It is no exaggeration to say that Mr. Carter, who had already served time for assaults and robberies before that night in 1966, owes his life to Mr. Artis. Prosecutors tried to get Mr. Artis to falsely incriminate the boxer in exchange for leniency, which Mr. Artis refused to do.

And one of the pair’s former lawyers, on a recent visit, told Mr. Artis that the jury had their minds made up even before deliberating. They only spared Mr. Carter the death penalty because they couldn’t bear sending the 20-year-old Mr. Artis, who had no criminal record, to the electric chair: “They wanted to kill Rubin, but they didn’t want to kill me.”

Mr. Artis acknowledges the uncompromising Mr. Carter has never been one to shy away from disagreements. But Mr. Artis says he and his old friend have never had harsh words. “Well, you walk that kind of road, you know, you walk that road together,” he said.

Others in the Hurricane story who have drifted away include Lesra Martin, the African-American teenager adopted by the Toronto commune – known as “the Canadians” in Hurricane lore – that would end up helping Mr. Carter’s lawyers win his freedom. It was Mr. Martin, now 50 and a personal injury lawyer in Kamloops, who discovered Mr. Carter’s autobiography at a used-book sale in Toronto and began corresponding with him in 1979.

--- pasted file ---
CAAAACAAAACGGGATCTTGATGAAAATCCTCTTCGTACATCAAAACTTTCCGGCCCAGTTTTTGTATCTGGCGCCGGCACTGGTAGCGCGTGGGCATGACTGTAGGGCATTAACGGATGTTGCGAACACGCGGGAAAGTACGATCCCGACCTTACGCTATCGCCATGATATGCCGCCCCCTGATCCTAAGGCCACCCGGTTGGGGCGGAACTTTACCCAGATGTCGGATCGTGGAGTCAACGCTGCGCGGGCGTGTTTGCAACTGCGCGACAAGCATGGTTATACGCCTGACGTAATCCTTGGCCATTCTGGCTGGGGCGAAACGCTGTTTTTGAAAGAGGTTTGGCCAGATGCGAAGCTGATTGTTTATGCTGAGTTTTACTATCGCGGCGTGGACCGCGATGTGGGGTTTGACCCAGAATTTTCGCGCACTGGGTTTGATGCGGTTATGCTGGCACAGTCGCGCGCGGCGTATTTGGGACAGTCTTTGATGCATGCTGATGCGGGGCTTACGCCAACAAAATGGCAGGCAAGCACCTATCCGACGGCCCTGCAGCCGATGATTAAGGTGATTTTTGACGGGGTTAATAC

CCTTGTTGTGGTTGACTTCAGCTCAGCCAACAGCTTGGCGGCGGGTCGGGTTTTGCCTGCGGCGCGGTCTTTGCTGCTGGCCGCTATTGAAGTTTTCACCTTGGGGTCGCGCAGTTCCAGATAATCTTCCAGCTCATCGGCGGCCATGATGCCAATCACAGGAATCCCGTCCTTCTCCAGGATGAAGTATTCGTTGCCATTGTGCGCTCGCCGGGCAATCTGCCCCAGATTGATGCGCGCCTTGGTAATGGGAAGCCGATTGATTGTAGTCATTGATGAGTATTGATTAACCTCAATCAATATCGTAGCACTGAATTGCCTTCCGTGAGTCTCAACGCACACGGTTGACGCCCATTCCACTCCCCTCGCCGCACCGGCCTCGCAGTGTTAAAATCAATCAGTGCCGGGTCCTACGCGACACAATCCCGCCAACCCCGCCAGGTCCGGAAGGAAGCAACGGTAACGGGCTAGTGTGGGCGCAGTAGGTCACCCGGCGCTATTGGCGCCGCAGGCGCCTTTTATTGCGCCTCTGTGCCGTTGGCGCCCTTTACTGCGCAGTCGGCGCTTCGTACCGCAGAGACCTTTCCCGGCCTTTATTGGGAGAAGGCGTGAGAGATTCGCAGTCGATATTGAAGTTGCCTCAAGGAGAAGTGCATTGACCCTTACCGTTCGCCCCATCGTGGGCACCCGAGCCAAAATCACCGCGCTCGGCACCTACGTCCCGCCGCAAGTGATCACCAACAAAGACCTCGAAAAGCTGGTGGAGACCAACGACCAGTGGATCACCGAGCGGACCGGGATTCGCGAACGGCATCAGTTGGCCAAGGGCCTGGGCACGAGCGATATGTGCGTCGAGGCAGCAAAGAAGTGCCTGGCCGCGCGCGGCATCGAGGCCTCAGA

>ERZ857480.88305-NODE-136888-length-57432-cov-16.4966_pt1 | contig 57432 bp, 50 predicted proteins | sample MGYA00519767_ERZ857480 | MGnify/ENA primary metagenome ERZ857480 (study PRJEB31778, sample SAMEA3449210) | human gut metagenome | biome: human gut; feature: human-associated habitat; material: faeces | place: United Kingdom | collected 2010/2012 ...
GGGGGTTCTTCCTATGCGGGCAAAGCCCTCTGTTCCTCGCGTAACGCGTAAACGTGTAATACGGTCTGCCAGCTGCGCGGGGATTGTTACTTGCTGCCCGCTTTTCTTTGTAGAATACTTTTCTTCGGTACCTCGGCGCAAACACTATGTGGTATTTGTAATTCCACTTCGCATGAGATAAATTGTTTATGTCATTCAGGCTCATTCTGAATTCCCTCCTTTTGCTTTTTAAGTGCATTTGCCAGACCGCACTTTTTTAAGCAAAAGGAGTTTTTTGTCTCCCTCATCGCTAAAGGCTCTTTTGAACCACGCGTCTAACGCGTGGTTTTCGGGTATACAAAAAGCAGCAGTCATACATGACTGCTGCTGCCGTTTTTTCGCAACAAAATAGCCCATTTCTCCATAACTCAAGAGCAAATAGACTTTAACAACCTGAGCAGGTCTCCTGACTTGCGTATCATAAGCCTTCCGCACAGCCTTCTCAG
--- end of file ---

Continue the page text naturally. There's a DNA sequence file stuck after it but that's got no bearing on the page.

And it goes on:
The two lived together in Toronto after Mr. Carter broke with the Canadians and before Mr. Martin went on to law school, with the former boxer becoming a kind of father figure and Mr. Martin helping him adjust to life on the outside. But the pair grew more distant over the years, Mr. Martin said in a recent interview, acknowledging he had not spoken to his former mentor since he fell ill.

“It became important to us both to establish our own identities. And as a result of that, I think it has sort of produced a distance, an artificial distance, that likely otherwise wouldn’t exist,” Mr. Martin said, adding that before a speaking engagement in Toronto in early April he plans to go see Mr. Carter.

Toronto lawyer James Lockyer, well known for his work exonerating the wrongly convicted alongside Mr. Carter in the 1990s with the Association in Defence of the Wrongfully Convicted, says he regrets the ex-boxer’s acrimonious break with the group, which cost him a good friend. The two haven’t spoken in years, and Mr. Lockyer said his attempts to reach out to Mr. Carter have been rebuffed.